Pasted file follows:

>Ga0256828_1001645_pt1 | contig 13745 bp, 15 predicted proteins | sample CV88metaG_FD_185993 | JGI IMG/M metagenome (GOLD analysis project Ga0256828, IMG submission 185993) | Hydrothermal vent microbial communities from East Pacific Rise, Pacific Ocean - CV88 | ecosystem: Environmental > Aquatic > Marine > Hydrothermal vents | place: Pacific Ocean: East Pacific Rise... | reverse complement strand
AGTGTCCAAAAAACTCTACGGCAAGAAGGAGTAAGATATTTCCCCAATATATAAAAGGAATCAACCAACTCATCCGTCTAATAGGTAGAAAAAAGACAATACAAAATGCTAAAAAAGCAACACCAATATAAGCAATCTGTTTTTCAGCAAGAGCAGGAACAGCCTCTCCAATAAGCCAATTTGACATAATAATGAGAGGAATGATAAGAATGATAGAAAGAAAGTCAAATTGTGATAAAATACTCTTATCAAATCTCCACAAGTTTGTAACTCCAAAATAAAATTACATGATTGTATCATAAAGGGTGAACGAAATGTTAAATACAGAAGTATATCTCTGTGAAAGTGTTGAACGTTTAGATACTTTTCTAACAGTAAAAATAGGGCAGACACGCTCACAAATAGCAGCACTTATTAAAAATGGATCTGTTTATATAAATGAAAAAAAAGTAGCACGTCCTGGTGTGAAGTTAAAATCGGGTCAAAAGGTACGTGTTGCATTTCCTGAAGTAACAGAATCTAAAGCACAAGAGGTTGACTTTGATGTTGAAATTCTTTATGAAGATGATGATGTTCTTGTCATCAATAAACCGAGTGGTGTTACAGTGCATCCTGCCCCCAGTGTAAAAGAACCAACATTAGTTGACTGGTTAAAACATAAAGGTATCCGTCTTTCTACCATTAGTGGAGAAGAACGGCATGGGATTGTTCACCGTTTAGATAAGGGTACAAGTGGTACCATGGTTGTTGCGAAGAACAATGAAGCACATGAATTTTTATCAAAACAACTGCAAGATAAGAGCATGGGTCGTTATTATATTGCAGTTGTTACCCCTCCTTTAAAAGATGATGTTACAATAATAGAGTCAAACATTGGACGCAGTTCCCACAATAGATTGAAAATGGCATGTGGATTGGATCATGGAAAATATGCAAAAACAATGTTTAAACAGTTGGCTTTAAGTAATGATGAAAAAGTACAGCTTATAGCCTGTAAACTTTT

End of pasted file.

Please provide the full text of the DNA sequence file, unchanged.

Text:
>Ga0256828_1001645_pt1 | contig 13745 bp, 15 predicted proteins | sample CV88metaG_FD_185993 | JGI IMG/M metagenome (GOLD analysis project Ga0256828, IMG submission 185993) | Hydrothermal vent microbial communities from East Pacific Rise, Pacific Ocean - CV88 | ecosystem: Environmental > Aquatic > Marine > Hydrothermal vents | place: Pacific Ocean: East Pacific Rise... | reverse complement strand
AGTGTCCAAAAAACTCTACGGCAAGAAGGAGTAAGATATTTCCCCAATATATAAAAGGAATCAACCAACTCATCCGTCTAATAGGTAGAAAAAAGACAATACAAAATGCTAAAAAAGCAACACCAATATAAGCAATCTGTTTTTCAGCAAGAGCAGGAACAGCCTCTCCAATAAGCCAATTTGACATAATAATGAGAGGAATGATAAGAATGATAGAAAGAAAGTCAAATTGTGATAAAATACTCTTATCAAATCTCCACAAGTTTGTAACTCCAAAATAAAATTACATGATTGTATCATAAAGGGTGAACGAAATGTTAAATACAGAAGTATATCTCTGTGAAAGTGTTGAACGTTTAGATACTTTTCTAACAGTAAAAATAGGGCAGACACGCTCACAAATAGCAGCACTTATTAAAAATGGATCTGTTTATATAAATGAAAAAAAAGTAGCACGTCCTGGTGTGAAGTTAAAATCGGGTCAAAAGGTACGTGTTGCATTTCCTGAAGTAACAGAATCTAAAGCACAAGAGGTTGACTTTGATGTTGAAATTCTTTATGAAGATGATGATGTTCTTGTCATCAATAAACCGAGTGGTGTTACAGTGCATCCTGCCCCCAGTGTAAAAGAACCAACATTAGTTGACTGGTTAAAACATAAAGGTATCCGTCTTTCTACCATTAGTGGAGAAGAACGGCATGGGATTGTTCACCGTTTAGATAAGGGTACAAGTGGTACCATGGTTGTTGCGAAGAACAATGAAGCACATGAATTTTTATCAAAACAACTGCAAGATAAGAGCATGGGTCGTTATTATATTGCAGTTGTTACCCCTCCTTTAAAAGATGATGTTACAATAATAGAGTCAAACATTGGACGCAGTTCCCACAATAGATTGAAAATGGCATGTGGATTGGATCATGGAAAATATGCAAAAACAATGTTTAAACAGTTGGCTTTAAGTAATGATGAAAAAGTACAGCTTATAGCCTGTAAACTTTT